Gabrielle Chanel Fashion Manifesto opens at the V&A

17 September 2023, by Babette Radclyffe-Thomas

In this week’s blog, Costume Society News Editor Babette Radclyffe-Thomas reviews the V&A Museum’s blockbuster fashion exhibition Gabrielle Chanel Fashion Manifesto.

The UK’s first exhibition dedicated to the work and life of legendary fashion designer Gabrielle ‘Coco’ Chanel opened to the general public yesterday featuring over 200 looks shown together for the first time, as well as perfumes, jewellery and accessories. The Costume Society attended the preview and heard about the London staging from the V&A’s curatorial team.

The exhibition charts Chanel’s career and modernist elegant design approach, from the opening of her first millinery boutique in Paris in 1910 to the showing of her final collection in 1971. The establishment of the House of Chanel is central to the exhibition, which shows pieces from the V&A’s own extensive collections, looks from museum collections globally from Paris to the USA and the Patrimoine de Chanel, the brand’s own heritage collections.

The exhibition was first presented in Paris where it was curated by Palais Galleria, Fashion Museum of the City of Paris, Paris Musées curators Miren Arzalluz and Véronique Belloir. The V&A’s interpretation is the fourth iteration of the exhibition, and Arzulluz and Belloir have worked in partnership with the V&A’s curatorial team who include Oriole Cullen to re-imagine the exhibition with the support of the Chanel brand. In this London staging there are over 100 new objects including 60 new looks on show.

“Gabrielle Chanel devoted her long life to creating perfecting and promoting a new kind of elegance based on freedom of movement, a natural and casual pose, a subtle elegance that shuns all extravagances, a timeless style for a new kind of woman. That was her fashion manifesto and legacy that has never gone out of style,” Director of the Palais Galliera, Miren Arzalluz said.

“The exhibition was conceived of as very much looking at her design work. The show looks at the 60 year career that she had, focusing through her clothing,” Oriole Cullen, Head of Modern Textiles and Fashion at the V&A, added in a recent curatorial talk.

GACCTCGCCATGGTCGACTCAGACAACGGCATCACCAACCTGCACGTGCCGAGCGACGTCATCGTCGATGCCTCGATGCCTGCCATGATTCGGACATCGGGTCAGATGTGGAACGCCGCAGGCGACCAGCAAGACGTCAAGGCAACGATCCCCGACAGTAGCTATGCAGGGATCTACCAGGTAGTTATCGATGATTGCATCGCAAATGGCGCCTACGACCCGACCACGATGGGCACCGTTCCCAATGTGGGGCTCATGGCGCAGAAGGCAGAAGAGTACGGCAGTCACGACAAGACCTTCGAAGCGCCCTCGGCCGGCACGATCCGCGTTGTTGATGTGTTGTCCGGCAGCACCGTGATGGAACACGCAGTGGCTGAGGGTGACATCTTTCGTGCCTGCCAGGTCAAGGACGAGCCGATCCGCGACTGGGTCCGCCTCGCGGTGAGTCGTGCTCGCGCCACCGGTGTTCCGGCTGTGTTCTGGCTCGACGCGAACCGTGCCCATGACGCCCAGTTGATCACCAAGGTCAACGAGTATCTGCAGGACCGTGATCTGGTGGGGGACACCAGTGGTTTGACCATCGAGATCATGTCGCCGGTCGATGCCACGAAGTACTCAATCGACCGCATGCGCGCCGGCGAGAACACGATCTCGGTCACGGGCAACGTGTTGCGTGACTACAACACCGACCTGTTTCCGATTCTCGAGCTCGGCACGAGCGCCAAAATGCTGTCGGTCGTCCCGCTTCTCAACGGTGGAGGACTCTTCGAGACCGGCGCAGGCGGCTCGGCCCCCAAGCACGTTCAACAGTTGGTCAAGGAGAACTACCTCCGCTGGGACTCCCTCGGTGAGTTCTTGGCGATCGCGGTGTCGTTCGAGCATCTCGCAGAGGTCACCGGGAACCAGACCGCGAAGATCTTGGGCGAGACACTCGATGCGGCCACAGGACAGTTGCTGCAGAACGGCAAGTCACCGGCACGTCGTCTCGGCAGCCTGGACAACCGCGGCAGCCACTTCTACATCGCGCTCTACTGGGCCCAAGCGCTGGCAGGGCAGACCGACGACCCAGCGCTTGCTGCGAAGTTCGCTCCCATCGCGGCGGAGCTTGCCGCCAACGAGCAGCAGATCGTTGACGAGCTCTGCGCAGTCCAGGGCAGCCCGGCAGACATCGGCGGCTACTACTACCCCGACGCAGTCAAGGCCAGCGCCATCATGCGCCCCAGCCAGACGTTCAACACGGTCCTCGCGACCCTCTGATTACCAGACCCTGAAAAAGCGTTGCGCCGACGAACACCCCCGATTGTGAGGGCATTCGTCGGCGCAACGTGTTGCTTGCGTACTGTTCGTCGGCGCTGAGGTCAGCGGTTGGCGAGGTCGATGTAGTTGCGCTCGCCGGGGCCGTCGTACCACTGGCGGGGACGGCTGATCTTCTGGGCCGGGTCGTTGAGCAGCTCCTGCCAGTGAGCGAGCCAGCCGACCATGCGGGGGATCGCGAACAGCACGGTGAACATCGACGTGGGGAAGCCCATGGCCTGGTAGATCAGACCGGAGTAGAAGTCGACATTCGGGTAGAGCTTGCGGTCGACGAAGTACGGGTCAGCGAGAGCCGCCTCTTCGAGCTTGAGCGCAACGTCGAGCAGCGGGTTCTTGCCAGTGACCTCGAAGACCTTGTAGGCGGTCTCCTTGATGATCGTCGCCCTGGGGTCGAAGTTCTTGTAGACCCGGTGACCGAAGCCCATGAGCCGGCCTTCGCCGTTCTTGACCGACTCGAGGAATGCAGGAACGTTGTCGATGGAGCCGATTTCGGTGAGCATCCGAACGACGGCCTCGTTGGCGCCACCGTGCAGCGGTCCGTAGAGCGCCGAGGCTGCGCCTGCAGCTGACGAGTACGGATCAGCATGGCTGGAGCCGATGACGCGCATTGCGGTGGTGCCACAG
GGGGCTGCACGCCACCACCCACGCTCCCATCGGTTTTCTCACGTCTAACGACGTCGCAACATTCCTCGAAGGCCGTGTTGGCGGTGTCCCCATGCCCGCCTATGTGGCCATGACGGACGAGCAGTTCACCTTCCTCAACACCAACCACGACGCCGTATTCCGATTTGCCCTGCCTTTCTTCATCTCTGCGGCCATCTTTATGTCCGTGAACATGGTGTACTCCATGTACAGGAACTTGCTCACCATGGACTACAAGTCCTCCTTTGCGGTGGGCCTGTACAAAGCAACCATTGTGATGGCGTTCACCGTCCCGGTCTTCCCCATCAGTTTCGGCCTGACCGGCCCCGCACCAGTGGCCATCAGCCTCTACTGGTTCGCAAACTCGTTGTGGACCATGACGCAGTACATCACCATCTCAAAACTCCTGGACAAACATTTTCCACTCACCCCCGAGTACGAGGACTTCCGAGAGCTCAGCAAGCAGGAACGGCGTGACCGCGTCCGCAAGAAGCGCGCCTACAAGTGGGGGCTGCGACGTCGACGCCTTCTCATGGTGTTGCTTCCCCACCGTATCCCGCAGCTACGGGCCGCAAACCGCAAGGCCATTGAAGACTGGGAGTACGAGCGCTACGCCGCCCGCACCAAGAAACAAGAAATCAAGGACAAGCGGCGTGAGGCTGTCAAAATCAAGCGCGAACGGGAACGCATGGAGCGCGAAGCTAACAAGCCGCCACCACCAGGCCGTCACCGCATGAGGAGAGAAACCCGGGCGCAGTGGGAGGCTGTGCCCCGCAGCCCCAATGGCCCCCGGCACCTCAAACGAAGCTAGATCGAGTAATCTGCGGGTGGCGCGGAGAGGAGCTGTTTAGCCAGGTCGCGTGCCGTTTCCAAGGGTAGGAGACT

Gabrielle Chanel Fashion Manifesto is displayed across ten rooms that highlight how Chanel transformed fashion and style for the modern woman. The exhibition opens with the Towards a New Elegance section which showcases one of the earliest surviving Chanel garments from 1916, the Marinière Blouse, a streamlined and minimalist fine-gauge silk jersey blouse demonstrating her groundbreaking design approach for womenswear by introducing jersey as outerwear. There is also one of her early hat designs from 1917.

Next, the Emergence of Style details the couturière’s approach to understated designs, clean lines and highlights her iconic little black dress. Here Chanel’s use of embroidery and textile designs are examined and showcased against metallic backdrops. A notable section explores Chanel’s British inspirations such as her use of tweed, a textile factory in Huddersfield, the short-lived British Chanel Ltd of 1932-33 and partnerships with British textile firms. The only textile designs that Chanel registered in Britain are on show, alongside a handbag in the matching textile. There are four dresses on loan here from Derby Museums and there are also original costumes designed by Chanel for the Ballets Russes’ production of Le Train Bleu in 1924, which apparently were difficult for dancer Lydia Sokolova to dance in and her fellow principal.